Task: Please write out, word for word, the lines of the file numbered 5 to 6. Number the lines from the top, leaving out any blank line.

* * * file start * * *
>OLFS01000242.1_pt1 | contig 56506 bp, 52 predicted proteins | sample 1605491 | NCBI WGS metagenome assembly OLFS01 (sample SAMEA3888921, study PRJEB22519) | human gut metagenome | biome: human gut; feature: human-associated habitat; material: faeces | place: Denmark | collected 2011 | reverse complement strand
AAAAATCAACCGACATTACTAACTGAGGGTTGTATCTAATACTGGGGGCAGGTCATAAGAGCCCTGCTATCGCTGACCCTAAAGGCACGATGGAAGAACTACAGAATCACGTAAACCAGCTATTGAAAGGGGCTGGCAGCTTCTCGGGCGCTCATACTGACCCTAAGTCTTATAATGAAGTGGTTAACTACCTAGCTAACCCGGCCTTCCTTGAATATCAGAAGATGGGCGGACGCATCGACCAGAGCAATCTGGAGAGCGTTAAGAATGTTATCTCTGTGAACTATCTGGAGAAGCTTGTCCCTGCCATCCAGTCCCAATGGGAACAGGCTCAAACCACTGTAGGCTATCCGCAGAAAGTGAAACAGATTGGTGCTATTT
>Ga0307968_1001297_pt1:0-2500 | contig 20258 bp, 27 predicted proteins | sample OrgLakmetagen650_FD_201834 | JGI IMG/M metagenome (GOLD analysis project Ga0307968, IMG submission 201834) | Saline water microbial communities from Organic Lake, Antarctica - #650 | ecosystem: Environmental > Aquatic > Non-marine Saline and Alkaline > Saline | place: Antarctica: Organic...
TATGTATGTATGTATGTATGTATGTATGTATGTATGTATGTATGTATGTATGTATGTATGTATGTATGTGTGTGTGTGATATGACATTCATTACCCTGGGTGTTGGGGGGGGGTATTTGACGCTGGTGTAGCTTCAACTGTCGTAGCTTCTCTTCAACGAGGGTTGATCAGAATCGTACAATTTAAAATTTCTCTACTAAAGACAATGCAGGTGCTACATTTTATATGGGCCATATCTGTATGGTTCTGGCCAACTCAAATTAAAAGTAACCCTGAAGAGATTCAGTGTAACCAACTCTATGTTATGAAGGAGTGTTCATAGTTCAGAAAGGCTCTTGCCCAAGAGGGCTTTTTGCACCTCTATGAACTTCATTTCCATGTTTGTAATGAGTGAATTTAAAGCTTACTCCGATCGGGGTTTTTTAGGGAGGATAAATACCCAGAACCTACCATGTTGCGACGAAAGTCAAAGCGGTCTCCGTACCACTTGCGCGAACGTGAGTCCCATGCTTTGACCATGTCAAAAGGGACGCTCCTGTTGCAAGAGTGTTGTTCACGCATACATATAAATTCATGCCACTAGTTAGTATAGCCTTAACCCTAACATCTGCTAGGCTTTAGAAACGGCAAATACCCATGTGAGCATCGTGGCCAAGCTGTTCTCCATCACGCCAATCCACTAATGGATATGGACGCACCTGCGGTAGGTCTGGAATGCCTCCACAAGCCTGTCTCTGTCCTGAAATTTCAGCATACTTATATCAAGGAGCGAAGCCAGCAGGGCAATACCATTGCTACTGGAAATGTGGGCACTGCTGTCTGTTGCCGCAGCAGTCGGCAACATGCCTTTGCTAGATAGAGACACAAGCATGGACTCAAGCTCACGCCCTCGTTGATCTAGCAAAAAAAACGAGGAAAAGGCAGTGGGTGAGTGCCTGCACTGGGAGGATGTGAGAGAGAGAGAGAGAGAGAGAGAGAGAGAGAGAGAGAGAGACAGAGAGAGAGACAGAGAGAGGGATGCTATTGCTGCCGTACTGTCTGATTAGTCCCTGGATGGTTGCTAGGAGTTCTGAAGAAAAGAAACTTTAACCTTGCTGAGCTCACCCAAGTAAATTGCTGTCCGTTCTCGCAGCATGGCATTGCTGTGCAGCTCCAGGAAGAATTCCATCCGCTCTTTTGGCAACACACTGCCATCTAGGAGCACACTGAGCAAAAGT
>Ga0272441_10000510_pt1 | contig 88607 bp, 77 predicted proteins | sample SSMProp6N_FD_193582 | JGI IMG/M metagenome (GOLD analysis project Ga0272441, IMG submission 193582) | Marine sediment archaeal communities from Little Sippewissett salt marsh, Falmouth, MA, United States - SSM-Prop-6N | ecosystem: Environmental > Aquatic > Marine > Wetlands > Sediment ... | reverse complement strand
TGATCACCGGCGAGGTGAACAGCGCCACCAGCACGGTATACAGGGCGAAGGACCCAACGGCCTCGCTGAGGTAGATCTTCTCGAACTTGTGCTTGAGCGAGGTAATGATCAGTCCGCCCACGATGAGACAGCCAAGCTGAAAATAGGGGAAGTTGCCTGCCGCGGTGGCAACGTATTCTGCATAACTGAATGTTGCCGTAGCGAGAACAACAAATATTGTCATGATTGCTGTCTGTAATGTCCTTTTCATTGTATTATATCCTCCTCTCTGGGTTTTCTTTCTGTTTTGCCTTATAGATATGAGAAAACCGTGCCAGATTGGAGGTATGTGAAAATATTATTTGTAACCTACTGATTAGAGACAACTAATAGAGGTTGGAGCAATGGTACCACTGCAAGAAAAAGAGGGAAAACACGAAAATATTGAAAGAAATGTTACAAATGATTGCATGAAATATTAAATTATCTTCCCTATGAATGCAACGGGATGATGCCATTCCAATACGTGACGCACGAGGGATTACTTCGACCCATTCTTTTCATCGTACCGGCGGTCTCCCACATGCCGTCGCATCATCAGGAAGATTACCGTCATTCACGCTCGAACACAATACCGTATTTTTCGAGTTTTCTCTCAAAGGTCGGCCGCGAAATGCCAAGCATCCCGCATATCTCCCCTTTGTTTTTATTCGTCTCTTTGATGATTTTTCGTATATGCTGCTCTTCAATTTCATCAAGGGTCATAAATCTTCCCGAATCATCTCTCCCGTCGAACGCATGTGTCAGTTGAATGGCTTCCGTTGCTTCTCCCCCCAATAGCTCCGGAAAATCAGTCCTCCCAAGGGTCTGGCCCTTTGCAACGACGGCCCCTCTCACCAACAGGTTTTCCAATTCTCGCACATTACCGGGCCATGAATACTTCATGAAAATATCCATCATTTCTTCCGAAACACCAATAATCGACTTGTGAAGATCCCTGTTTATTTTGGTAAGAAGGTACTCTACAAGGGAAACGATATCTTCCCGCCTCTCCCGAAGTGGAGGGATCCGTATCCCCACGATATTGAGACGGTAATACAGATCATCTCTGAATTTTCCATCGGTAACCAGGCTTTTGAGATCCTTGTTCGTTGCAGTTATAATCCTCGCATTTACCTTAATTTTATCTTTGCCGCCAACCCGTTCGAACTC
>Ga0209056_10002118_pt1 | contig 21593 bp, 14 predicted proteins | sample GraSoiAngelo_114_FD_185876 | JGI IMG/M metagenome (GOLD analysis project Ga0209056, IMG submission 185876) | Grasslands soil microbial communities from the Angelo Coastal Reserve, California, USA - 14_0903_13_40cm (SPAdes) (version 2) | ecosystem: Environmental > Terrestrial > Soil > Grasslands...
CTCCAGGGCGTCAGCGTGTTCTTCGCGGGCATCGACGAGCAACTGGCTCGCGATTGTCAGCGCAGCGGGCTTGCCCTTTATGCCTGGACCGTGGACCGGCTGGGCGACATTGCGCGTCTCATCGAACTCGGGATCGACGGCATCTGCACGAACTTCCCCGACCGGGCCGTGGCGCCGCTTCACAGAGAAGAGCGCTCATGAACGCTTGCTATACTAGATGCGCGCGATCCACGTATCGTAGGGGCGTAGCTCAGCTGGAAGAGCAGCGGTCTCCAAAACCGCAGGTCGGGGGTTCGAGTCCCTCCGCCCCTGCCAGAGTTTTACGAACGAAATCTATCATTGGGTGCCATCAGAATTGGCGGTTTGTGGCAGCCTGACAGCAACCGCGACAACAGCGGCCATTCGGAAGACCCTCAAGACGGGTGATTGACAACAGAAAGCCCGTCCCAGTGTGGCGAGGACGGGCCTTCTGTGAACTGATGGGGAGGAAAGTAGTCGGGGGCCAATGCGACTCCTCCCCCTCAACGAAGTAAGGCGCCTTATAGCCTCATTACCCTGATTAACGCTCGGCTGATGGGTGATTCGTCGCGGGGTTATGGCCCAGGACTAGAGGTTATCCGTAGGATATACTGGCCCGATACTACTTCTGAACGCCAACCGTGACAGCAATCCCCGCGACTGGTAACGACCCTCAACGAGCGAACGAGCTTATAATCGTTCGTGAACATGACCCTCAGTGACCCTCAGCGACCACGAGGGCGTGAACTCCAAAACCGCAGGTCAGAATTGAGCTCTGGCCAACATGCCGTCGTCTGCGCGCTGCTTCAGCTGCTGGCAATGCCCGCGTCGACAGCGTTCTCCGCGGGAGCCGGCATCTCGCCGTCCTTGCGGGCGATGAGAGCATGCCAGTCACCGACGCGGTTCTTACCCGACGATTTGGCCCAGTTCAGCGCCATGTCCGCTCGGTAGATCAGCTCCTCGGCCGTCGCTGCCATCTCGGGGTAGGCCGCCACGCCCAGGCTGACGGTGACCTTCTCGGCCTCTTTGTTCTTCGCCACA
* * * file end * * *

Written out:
>Ga0272441_10000510_pt1 | contig 88607 bp, 77 predicted proteins | sample SSMProp6N_FD_193582 | JGI IMG/M metagenome (GOLD analysis project Ga0272441, IMG submission 193582) | Marine sediment archaeal communities from Little Sippewissett salt marsh, Falmouth, MA, United States - SSM-Prop-6N | ecosystem: Environmental > Aquatic > Marine > Wetlands > Sediment ... | reverse complement strand
TGATCACCGGCGAGGTGAACAGCGCCACCAGCACGGTATACAGGGCGAAGGACCCAACGGCCTCGCTGAGGTAGATCTTCTCGAACTTGTGCTTGAGCGAGGTAATGATCAGTCCGCCCACGATGAGACAGCCAAGCTGAAAATAGGGGAAGTTGCCTGCCGCGGTGGCAACGTATTCTGCATAACTGAATGTTGCCGTAGCGAGAACAACAAATATTGTCATGATTGCTGTCTGTAATGTCCTTTTCATTGTATTATATCCTCCTCTCTGGGTTTTCTTTCTGTTTTGCCTTATAGATATGAGAAAACCGTGCCAGATTGGAGGTATGTGAAAATATTATTTGTAACCTACTGATTAGAGACAACTAATAGAGGTTGGAGCAATGGTACCACTGCAAGAAAAAGAGGGAAAACACGAAAATATTGAAAGAAATGTTACAAATGATTGCATGAAATATTAAATTATCTTCCCTATGAATGCAACGGGATGATGCCATTCCAATACGTGACGCACGAGGGATTACTTCGACCCATTCTTTTCATCGTACCGGCGGTCTCCCACATGCCGTCGCATCATCAGGAAGATTACCGTCATTCACGCTCGAACACAATACCGTATTTTTCGAGTTTTCTCTCAAAGGTCGGCCGCGAAATGCCAAGCATCCCGCATATCTCCCCTTTGTTTTTATTCGTCTCTTTGATGATTTTTCGTATATGCTGCTCTTCAATTTCATCAAGGGTCATAAATCTTCCCGAATCATCTCTCCCGTCGAACGCATGTGTCAGTTGAATGGCTTCCGTTGCTTCTCCCCCCAATAGCTCCGGAAAATCAGTCCTCCCAAGGGTCTGGCCCTTTGCAACGACGGCCCCTCTCACCAACAGGTTTTCCAATTCTCGCACATTACCGGGCCATGAATACTTCATGAAAATATCCATCATTTCTTCCGAAACACCAATAATCGACTTGTGAAGATCCCTGTTTATTTTGGTAAGAAGGTACTCTACAAGGGAAACGATATCTTCCCGCCTCTCCCGAAGTGGAGGGATCCGTATCCCCACGATATTGAGACGGTAATACAGATCATCTCTGAATTTTCCATCGGTAACCAGGCTTTTGAGATCCTTGTTCGTTGCAGTTATAATCCTCGCATTTACCTTAATTTTATCTTTGCCGCCAACCCGTTCGAACTC